Arsenic had been reported to be associated with carotid atherosclerosis. However, there were few studies to evaluate the association between the susceptible gene of lipid metabolism and inflammation and carotid atherosclerosis among arsenic exposure residents. The aim of the study was to investigate the associations between the genetic polymorphisms of APOE and MCP-1 and the risk of carotid atherosclerosis among residents of Lanyang Basin in Taiwan which was a newly confirmed arsenic-endemic area. In total, 479 residents who had been genotyped of these two genes and examined the severity of carotid atherosclerosis were included in this study. The study subjects with carotid intima media thickness (IMT) ≥ 1.0 mm or with the observable plaque in the extracranial carotid artery were diagnosed as carotid atherosclerosis. A significantly age- and gender-adjusted odds ratio of 2.0 for the development of carotid atherosclerosis was observed in study subjects with ε4 allele of APOE than those without ε4 allele. Compared with study subjects who carried wild genotypes of APOE and MCP-1, those with both risk genotypes of APOE and MCP-1 had 2.5-fold risk of carotid atherosclerosis after adjustment for age and gender, revealing a significant dose-response relationship between number of risk genotypes of these genes and risk of carotid atherosclerosis. Additionally, study subjects with two risk genotypes of APOE and MCP-1 and either had ingested well water contained arsenic level > 10 μg/L or had arsenic exposure > 0.22 mg/L-year would have strikingly highest risk of 10.3-fold and 15.7-fold, respectively, for the development carotid atherosclerosis, showing significant joint effect of arsenic exposure and risk genotypes of APOE and MCP-1.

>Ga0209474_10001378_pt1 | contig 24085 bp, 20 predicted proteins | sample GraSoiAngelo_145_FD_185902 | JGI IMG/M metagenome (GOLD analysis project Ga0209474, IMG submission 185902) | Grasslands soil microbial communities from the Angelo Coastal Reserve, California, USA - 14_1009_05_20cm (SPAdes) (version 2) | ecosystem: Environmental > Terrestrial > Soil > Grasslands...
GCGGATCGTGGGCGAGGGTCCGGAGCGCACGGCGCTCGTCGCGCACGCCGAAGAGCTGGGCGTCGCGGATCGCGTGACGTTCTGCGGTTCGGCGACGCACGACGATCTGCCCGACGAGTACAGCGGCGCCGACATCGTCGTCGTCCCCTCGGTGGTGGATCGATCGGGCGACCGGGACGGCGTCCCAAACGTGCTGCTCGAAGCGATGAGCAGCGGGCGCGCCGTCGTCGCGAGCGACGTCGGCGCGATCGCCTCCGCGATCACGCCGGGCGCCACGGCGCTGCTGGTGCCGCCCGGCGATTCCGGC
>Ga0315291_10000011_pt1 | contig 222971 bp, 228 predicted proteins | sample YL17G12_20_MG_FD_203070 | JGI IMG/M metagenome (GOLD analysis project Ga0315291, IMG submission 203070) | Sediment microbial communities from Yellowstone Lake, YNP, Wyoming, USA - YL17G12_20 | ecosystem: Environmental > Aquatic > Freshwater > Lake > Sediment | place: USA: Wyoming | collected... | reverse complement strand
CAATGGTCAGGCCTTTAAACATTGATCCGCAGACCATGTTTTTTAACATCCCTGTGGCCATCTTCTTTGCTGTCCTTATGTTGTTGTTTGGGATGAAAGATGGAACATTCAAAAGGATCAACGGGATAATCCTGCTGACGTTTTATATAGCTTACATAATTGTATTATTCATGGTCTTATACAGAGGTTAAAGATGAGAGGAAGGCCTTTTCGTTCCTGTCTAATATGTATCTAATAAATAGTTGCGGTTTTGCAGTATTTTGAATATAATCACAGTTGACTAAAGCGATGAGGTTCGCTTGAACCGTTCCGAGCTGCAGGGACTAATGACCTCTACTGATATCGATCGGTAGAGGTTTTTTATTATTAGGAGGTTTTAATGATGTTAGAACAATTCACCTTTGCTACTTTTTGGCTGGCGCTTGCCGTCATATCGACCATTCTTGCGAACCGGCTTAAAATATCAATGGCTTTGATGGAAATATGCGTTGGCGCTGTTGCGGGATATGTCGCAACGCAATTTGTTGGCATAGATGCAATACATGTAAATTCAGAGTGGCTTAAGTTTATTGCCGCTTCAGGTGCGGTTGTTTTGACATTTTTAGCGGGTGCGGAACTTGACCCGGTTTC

|Number of pages||7|
|Journal||Toxicology and Applied Pharmacology|
|Publication status||Published - Feb 15 2008|
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